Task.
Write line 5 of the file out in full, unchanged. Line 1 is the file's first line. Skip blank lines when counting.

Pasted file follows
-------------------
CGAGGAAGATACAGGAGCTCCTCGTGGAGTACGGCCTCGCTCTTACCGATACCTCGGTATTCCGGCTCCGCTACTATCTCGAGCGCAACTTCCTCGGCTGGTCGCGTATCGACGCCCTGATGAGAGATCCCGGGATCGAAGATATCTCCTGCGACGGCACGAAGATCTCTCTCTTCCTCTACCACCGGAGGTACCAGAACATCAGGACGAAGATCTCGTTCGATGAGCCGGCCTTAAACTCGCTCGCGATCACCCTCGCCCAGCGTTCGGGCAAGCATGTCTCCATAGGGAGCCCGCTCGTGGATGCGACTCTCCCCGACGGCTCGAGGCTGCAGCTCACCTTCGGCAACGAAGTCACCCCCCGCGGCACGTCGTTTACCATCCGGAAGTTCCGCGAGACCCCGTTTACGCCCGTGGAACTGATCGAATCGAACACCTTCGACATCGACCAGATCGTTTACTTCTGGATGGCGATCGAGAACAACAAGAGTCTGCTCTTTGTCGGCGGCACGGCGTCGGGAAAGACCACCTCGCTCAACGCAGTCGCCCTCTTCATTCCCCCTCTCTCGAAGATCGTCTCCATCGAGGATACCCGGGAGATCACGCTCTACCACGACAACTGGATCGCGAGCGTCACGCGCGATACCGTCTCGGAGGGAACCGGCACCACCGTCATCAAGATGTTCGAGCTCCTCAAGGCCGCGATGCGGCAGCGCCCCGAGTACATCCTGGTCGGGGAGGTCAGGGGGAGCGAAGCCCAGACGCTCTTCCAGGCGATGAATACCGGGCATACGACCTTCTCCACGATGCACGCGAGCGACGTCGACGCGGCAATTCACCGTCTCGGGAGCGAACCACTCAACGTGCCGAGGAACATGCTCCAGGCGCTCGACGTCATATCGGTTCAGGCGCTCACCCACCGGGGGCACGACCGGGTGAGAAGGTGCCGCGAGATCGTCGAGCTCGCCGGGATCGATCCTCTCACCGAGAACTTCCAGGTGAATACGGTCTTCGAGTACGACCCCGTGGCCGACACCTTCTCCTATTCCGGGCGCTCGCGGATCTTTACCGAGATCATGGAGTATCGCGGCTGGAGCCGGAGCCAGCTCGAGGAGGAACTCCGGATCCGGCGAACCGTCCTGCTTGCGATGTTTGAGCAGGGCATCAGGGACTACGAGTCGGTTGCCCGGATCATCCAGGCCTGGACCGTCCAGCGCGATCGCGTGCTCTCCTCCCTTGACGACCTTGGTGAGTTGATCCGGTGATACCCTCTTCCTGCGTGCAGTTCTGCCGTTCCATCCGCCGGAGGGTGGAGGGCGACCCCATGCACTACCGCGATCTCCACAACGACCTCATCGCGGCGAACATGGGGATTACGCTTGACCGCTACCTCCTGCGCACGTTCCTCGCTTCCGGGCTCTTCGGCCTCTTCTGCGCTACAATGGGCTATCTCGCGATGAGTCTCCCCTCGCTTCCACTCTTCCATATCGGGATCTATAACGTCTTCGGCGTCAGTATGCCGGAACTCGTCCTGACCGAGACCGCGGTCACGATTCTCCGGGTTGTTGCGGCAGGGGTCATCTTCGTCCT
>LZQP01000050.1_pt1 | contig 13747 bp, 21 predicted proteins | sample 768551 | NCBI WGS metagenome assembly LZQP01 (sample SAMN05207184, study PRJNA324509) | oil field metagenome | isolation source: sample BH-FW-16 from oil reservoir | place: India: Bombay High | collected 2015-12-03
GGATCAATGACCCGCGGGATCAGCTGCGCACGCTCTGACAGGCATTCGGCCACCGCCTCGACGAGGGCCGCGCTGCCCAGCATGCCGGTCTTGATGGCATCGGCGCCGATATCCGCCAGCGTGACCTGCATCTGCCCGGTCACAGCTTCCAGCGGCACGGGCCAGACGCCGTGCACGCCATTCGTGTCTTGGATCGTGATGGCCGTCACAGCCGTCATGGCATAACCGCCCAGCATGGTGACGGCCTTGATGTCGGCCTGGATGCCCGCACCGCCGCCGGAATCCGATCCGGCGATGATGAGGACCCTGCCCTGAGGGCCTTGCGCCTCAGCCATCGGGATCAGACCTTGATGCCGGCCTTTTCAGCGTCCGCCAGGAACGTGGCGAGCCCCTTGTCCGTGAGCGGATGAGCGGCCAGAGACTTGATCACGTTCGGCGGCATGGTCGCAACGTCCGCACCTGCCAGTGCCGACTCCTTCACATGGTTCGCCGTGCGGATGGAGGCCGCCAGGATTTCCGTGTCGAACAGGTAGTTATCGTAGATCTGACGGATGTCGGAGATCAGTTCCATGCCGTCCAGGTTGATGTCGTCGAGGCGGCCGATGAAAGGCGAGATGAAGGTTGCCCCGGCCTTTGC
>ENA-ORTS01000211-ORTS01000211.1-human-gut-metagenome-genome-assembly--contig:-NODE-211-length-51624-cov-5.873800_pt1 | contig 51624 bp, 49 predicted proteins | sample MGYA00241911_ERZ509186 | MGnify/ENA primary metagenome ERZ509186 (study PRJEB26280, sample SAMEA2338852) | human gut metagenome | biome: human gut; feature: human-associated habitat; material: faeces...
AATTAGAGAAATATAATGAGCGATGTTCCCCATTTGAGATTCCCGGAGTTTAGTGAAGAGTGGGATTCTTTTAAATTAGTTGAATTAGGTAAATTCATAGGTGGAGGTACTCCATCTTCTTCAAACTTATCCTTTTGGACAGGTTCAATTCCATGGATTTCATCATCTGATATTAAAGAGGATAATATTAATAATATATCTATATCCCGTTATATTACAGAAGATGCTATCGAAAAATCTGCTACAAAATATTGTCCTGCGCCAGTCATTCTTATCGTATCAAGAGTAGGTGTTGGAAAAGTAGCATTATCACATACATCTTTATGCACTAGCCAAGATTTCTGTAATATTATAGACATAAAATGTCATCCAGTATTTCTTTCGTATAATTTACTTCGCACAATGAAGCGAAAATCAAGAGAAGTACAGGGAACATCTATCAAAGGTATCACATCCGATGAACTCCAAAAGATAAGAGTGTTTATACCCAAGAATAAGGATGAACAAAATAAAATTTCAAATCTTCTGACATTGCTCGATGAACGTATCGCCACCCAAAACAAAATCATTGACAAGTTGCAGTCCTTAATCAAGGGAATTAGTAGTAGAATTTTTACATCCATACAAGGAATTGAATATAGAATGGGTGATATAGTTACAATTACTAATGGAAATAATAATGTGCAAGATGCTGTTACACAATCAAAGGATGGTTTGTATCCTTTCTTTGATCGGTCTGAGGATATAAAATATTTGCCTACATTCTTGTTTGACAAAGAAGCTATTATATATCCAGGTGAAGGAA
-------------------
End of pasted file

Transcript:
AATTAGAGAAATATAATGAGCGATGTTCCCCATTTGAGATTCCCGGAGTTTAGTGAAGAGTGGGATTCTTTTAAATTAGTTGAATTAGGTAAATTCATAGGTGGAGGTACTCCATCTTCTTCAAACTTATCCTTTTGGACAGGTTCAATTCCATGGATTTCATCATCTGATATTAAAGAGGATAATATTAATAATATATCTATATCCCGTTATATTACAGAAGATGCTATCGAAAAATCTGCTACAAAATATTGTCCTGCGCCAGTCATTCTTATCGTATCAAGAGTAGGTGTTGGAAAAGTAGCATTATCACATACATCTTTATGCACTAGCCAAGATTTCTGTAATATTATAGACATAAAATGTCATCCAGTATTTCTTTCGTATAATTTACTTCGCACAATGAAGCGAAAATCAAGAGAAGTACAGGGAACATCTATCAAAGGTATCACATCCGATGAACTCCAAAAGATAAGAGTGTTTATACCCAAGAATAAGGATGAACAAAATAAAATTTCAAATCTTCTGACATTGCTCGATGAACGTATCGCCACCCAAAACAAAATCATTGACAAGTTGCAGTCCTTAATCAAGGGAATTAGTAGTAGAATTTTTACATCCATACAAGGAATTGAATATAGAATGGGTGATATAGTTACAATTACTAATGGAAATAATAATGTGCAAGATGCTGTTACACAATCAAAGGATGGTTTGTATCCTTTCTTTGATCGGTCTGAGGATATAAAATATTTGCCTACATTCTTGTTTGACAAAGAAGCTATTATATATCCAGGTGAAGGAA